NOD2 gene variants not associated with Crohn’s disease
MedWire News: A large Danish study has argued against screening for Crohn’s disease in the general population using three genetic variants, despite positive findings in earlier case–control investigations.
Research in more than 43,000 Danes showed no significant association between Crohn’s disease and specific variants on the nucleotide-binding oligomerization domain containing gene (NOD2), also known as the caspase recruitment domain gene CARD15.
The fraction of Danes with these genetic variants who developed Crohn’s disease by the time they were middle-aged, was also lower than predicted by earlier studies.
Investigators genotyped 43,596 people in Denmark for the NOD2 single nucleotide polymorphisms Arg702Trp (rs2066844) and Gly908Arg (rs2066845) and the frame-shift mutation Leu1007fsinsC (rs5743293).
Overall, 89% of participants did not carry the risk associated alleles, 11% were heterozygotes, and 0.4% were compound heterozygotes or homozygotes.
The odds ratio (OR) for Crohn's disease in heterozygotes versus noncarriers was not statistically significant at 1.2, compared with a significant aggregated OR of 2.4 in a recent meta-analysis of case-control studies.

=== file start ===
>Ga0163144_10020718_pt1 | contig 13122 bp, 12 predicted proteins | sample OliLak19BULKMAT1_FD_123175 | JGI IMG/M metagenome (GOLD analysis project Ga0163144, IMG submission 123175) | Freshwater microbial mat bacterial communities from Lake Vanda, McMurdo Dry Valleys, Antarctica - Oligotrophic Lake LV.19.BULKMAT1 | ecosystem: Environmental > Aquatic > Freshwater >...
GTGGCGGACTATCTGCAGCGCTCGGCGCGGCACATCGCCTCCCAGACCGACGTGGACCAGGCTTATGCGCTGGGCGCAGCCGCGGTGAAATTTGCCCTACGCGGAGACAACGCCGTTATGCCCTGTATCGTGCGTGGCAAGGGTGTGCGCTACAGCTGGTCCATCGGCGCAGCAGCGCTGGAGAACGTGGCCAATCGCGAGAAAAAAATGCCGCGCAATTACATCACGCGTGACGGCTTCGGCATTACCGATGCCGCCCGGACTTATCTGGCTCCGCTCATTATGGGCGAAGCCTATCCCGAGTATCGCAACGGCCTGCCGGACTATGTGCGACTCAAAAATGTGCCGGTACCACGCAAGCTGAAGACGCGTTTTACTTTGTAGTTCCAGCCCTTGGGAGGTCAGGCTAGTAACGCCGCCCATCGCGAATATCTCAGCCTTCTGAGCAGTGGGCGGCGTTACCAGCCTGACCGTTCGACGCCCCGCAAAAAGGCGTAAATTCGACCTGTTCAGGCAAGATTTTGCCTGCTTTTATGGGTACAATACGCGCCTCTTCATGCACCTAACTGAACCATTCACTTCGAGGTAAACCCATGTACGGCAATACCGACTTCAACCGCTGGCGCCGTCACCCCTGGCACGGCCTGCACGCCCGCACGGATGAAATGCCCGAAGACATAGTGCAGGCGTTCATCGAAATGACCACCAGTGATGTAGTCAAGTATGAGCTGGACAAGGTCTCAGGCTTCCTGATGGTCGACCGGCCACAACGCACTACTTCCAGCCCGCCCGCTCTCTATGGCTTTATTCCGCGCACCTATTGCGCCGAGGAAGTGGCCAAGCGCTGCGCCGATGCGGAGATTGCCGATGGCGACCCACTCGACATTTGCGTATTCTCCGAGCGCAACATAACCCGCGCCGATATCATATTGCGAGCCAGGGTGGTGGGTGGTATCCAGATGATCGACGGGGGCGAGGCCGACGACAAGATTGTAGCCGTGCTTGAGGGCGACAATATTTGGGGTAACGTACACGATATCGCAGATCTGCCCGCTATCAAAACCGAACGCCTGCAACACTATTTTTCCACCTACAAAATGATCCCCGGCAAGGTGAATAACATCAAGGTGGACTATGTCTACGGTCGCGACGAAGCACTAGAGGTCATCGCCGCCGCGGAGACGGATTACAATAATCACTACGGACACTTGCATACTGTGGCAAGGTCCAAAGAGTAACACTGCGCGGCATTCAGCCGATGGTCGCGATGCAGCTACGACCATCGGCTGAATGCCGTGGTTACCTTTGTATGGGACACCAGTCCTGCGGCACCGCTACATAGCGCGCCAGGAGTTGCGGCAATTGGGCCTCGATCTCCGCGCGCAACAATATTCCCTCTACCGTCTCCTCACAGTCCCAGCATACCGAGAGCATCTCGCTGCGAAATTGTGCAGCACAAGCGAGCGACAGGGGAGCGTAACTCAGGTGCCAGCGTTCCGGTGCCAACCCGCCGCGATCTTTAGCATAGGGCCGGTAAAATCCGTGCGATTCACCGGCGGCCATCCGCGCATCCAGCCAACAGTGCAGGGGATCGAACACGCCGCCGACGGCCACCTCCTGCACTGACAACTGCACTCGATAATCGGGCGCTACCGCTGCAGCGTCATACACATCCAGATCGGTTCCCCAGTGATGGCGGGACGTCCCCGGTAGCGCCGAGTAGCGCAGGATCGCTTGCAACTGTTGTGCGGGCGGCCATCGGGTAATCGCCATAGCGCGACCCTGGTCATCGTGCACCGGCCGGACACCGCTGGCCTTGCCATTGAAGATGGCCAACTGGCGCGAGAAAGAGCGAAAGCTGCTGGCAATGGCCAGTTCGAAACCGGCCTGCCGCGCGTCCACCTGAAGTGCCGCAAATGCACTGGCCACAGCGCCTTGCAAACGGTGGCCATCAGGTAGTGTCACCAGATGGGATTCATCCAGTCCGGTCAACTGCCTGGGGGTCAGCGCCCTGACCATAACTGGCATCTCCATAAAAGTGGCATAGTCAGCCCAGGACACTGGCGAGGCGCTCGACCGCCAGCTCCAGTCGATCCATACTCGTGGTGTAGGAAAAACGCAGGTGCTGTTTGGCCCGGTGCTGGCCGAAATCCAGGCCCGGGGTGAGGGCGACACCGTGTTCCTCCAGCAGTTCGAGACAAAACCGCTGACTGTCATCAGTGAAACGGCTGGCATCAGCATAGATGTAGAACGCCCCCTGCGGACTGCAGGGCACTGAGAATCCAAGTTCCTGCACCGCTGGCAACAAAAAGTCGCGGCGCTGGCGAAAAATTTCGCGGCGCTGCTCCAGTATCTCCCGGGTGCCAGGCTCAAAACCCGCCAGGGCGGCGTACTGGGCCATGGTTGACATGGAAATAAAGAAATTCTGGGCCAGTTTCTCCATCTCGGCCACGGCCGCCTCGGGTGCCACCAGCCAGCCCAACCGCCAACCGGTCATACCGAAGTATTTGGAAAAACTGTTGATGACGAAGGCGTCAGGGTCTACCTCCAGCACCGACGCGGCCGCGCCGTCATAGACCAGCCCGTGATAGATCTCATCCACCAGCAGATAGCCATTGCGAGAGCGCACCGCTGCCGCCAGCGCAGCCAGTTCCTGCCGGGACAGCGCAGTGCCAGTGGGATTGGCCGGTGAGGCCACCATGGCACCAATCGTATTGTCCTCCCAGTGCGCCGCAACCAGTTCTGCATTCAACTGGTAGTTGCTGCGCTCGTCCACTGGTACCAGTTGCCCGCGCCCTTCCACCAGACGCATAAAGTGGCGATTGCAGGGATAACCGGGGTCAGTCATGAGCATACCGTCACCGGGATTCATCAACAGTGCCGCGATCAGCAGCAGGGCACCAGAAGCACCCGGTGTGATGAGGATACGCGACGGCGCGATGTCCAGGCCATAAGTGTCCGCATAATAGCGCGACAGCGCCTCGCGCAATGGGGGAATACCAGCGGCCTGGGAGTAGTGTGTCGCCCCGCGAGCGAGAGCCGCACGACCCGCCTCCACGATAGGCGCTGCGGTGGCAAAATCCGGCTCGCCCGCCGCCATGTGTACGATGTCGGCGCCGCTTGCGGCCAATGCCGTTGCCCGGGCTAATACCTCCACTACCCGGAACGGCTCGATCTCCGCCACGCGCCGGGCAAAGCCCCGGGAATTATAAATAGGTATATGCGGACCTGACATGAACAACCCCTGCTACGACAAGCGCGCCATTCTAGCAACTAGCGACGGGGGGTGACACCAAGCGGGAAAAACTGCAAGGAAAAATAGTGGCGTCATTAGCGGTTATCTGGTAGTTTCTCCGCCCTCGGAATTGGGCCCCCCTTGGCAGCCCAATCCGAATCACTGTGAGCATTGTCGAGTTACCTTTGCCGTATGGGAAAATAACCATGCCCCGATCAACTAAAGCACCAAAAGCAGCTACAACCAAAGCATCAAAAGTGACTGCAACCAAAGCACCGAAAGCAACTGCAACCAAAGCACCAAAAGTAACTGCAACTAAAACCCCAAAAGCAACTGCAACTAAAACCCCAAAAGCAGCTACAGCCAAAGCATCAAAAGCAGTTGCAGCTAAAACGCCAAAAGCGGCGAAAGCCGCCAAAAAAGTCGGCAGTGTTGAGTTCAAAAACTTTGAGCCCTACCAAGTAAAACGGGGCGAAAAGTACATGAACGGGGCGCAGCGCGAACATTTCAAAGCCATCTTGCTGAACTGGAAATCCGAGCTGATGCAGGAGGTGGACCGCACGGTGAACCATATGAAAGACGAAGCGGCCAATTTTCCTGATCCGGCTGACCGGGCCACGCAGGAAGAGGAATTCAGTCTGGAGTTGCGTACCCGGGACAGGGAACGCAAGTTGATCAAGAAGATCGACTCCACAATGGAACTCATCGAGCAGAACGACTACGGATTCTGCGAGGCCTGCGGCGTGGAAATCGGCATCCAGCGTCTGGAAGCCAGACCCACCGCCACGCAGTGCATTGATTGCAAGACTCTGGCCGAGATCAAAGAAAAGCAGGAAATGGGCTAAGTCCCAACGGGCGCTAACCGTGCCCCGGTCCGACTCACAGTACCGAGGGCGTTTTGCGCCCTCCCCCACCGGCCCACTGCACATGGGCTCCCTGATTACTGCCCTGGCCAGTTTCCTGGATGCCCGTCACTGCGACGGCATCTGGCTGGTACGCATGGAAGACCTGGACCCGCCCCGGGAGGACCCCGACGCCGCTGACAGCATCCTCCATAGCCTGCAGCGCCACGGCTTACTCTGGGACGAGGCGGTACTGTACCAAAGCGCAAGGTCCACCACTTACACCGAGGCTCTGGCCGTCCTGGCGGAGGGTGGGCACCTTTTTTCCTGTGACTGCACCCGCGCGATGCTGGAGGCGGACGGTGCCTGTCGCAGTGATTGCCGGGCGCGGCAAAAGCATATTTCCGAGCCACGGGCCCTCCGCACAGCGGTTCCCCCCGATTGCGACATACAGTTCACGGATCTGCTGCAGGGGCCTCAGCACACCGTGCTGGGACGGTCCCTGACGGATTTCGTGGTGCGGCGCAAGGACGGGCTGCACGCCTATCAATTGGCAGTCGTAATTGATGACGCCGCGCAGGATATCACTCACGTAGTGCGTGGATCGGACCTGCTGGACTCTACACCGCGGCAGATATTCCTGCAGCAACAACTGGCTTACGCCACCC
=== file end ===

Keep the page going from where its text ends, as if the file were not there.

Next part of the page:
The OR for compound heterozygotes and homozygotes combined versus noncarriers was again statistically insignificant at 3.3 in the Danish study, compared with a significant OR of 17.0 in the meta-analysis.
Crohn’s disease was diagnosed in just two Danish compound heterozygotes and no homozygotes. The penetrance at age 50 years of NOD2 genetic variants of Crohn's disease was 0.30% for heterozygotes and 1.50% for compound heterozygotes and homozygotes.
Reporting in the Canadian Medical Association Journal, Børge Nordestgaard (Copenhagen University Hospital, Denmark) and colleagues say different results to case–control studies may occur from comparing patients at a hospital clinic to the general population.
Nonetheless, they conclude: “The low penetrance of the NOD2 genetic variants in the general population documented in our study suggests that these genetic variants should not be considered as a genetic test for screening individuals in the general population.”
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By Anita Wilkinson